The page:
Nutrition professor Rafael Pérez-Escamilla has been appointed to the national 2010 Dietary Guidelines Advisory Committee, which helps establish federal nutrition policy affecting millions of people across the country.
U.S. Agriculture Secretary Ed Schafer and Health and Human Services Secretary Mike Leavitt announced Pérez-Escamilla’s appointment on Oct. 24. Pérez-Escamilla is one of 13 nationally-recognized experts selected to serve on the panel.
The federal Dietary Guidelines for Americans – most visible in the USDA’s Food Guide Pyramid – are reviewed and revised every five years.
Three years ago, the 2005 Dietary Guidelines Advisory Committee made 41 key recommendations for better nutrition, including consumption of nine servings of fruit and vegetables a day, a daily sodium limit of 2300 mg (approx. 1 teaspoon of salt), and 60 minutes of moderate-to-vigorous exercise on most days to prevent weight gain.
“While the dietary guidelines are designed for a healthy population, they become increasingly important as we aim to reduce the burden of disease and death related to public health problems such as obesity, diabetes, cardiovascular disease, cancer, and other chronic illnesses,” said Schafer, the Agriculture Secretary.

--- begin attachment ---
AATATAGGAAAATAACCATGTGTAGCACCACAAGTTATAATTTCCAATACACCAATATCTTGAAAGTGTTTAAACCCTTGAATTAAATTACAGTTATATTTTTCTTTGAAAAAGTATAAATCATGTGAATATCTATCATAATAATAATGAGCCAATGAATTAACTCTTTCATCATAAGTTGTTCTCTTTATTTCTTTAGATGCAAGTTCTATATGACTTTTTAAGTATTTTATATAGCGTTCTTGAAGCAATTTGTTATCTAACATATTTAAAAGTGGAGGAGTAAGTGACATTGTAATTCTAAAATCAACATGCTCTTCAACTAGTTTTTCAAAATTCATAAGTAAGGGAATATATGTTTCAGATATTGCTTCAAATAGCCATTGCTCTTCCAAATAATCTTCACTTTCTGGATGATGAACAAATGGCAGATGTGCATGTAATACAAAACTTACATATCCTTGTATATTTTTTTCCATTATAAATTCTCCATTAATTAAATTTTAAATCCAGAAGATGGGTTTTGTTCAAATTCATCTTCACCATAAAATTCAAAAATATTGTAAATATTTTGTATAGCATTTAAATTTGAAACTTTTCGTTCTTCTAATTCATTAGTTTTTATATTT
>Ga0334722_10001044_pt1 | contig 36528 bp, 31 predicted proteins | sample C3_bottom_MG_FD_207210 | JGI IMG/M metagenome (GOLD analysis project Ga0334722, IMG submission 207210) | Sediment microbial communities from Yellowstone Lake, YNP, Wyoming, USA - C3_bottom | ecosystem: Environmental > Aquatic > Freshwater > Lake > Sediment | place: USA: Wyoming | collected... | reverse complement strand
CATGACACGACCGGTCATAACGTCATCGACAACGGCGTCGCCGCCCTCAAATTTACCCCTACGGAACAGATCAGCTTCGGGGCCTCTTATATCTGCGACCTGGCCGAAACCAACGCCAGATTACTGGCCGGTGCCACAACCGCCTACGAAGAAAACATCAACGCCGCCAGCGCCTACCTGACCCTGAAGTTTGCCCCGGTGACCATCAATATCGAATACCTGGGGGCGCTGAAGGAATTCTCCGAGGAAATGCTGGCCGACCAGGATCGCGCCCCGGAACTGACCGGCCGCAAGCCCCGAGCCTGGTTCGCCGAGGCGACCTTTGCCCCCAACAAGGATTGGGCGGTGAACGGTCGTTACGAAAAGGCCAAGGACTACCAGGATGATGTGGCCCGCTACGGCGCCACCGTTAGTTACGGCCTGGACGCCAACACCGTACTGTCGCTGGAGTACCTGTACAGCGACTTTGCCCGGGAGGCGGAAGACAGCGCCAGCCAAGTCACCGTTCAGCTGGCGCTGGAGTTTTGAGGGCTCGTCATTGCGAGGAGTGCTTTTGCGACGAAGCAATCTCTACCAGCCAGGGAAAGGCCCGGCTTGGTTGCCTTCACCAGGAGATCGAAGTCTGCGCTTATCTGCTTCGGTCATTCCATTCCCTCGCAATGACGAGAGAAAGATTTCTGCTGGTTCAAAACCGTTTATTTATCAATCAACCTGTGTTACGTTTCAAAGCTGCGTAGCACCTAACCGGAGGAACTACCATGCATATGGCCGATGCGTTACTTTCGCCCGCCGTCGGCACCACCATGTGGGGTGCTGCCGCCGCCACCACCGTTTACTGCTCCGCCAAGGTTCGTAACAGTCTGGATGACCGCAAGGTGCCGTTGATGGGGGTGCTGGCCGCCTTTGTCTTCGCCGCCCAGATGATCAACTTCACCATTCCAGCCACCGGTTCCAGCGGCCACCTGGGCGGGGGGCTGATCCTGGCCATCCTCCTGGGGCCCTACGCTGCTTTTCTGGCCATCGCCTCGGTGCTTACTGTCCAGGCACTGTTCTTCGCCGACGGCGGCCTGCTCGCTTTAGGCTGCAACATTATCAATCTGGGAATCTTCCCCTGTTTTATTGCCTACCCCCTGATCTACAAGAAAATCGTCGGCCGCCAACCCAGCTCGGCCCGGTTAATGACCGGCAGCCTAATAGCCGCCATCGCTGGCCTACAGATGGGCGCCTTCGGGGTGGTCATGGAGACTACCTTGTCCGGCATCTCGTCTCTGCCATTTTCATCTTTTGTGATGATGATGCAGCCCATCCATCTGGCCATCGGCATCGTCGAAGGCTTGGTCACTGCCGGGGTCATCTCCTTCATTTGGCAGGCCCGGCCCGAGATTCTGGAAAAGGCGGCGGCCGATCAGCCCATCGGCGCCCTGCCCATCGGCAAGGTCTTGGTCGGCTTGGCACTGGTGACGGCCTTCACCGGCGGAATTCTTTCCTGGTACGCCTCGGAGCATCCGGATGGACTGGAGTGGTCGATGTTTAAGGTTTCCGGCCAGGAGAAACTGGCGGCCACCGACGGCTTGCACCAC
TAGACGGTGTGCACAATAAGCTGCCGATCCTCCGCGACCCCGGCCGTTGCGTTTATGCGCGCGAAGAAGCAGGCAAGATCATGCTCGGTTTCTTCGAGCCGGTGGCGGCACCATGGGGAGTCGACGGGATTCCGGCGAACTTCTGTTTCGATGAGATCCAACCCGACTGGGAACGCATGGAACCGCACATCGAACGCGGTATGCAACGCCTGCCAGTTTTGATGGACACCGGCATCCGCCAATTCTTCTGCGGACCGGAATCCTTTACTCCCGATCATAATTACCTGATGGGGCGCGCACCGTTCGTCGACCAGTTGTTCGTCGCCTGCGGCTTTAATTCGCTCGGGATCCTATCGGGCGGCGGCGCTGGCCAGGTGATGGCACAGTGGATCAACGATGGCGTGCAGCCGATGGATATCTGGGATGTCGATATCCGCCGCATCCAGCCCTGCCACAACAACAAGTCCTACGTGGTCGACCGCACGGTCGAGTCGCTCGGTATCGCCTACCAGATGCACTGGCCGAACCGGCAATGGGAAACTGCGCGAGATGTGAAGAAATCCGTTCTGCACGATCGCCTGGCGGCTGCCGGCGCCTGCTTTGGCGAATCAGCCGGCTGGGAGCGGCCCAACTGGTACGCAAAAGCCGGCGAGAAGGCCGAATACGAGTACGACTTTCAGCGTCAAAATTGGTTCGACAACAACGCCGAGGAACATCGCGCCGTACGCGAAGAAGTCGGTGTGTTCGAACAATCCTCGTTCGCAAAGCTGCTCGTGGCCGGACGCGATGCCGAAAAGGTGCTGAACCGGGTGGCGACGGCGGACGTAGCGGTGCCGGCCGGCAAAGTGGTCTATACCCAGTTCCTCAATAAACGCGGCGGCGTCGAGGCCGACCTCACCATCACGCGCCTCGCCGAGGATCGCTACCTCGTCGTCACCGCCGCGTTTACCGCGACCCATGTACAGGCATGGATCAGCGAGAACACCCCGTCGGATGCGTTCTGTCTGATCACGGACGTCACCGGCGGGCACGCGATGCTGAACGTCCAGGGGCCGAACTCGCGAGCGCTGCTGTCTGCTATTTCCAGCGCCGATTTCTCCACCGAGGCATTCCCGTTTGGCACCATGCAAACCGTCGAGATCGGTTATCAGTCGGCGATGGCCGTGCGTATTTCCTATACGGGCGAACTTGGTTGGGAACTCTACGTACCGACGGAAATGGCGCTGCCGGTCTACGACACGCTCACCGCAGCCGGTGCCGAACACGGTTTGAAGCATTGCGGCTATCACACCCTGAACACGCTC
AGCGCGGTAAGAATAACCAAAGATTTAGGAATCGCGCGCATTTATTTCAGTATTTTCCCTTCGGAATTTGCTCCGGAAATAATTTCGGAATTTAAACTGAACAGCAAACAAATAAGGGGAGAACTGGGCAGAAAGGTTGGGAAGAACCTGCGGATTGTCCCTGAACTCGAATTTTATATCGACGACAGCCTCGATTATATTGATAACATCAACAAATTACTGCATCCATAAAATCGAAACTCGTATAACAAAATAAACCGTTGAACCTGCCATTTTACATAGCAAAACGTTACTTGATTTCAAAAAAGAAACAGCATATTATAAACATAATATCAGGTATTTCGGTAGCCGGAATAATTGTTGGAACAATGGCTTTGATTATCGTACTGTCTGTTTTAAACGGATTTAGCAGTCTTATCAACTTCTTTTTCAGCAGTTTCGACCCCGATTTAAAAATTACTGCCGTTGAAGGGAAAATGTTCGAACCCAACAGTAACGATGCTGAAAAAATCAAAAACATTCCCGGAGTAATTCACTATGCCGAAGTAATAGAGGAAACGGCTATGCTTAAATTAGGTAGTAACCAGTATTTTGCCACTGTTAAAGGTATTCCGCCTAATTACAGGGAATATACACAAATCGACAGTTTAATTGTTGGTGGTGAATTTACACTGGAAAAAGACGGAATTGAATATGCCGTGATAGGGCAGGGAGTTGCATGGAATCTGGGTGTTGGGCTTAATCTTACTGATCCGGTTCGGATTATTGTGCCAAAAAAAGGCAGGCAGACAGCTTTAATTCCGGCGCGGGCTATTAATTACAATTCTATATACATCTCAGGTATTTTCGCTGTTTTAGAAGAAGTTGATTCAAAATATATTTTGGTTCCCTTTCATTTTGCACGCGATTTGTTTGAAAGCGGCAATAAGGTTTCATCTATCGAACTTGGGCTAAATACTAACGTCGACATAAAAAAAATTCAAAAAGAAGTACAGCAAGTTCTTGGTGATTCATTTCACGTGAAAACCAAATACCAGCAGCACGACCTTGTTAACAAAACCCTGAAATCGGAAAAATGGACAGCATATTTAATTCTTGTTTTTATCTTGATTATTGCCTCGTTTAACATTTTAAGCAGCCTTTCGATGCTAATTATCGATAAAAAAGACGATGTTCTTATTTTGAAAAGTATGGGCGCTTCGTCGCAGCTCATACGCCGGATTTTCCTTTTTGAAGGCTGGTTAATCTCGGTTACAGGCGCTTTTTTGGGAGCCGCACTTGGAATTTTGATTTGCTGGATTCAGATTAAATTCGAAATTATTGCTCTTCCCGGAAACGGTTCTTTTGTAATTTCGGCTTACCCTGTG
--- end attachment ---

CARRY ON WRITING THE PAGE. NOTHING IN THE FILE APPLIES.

“This committee will consider the most current and sound scientific literature as the members develop their report.”
Pérez-Escamilla is an internationally-recognized scholar in the areas of domestic and international community nutrition, here much of his work focuses on food safety, obesity, diabetes, and food security as it relates to Latino and low-income American populations.
| Rafael Pérez-Escamilla. File photo by Dollie Harvey
He is a professor of nutritional sciences and public health at UConn and the principal investigator and director of the Connecticut Center for Eliminating Health Disparities among Latinos in Storrs.
Pérez-Escamilla has served as senior advisor on food and nutrition policy to the governments of Mexico and Brazil, and has been a senior scientific advisor to maternal-child health and nutrition projects funded by several major international organizations.
His work has been continuously supported with more than $15 million in funding from the National Institutes of Health, the U.S. Department of Agriculture, the Centers for Disease Control and Prevention, and the Patrick & Catherine Weldon Donaghue Medical Research Foundation.
He is currently serving with a group re-examining federal pregnancy weight gain guidelines for the Institute of Medicine.
Says Pérez-Escamilla, “My appointment to the 2010 U.S. Dietary Guidelines Committee comes at a time in human history when scientific and social consensus has built around the notion that the decisions we make about our food choices can have profound implications, not only for our personal health but also for the overall health of our planet.”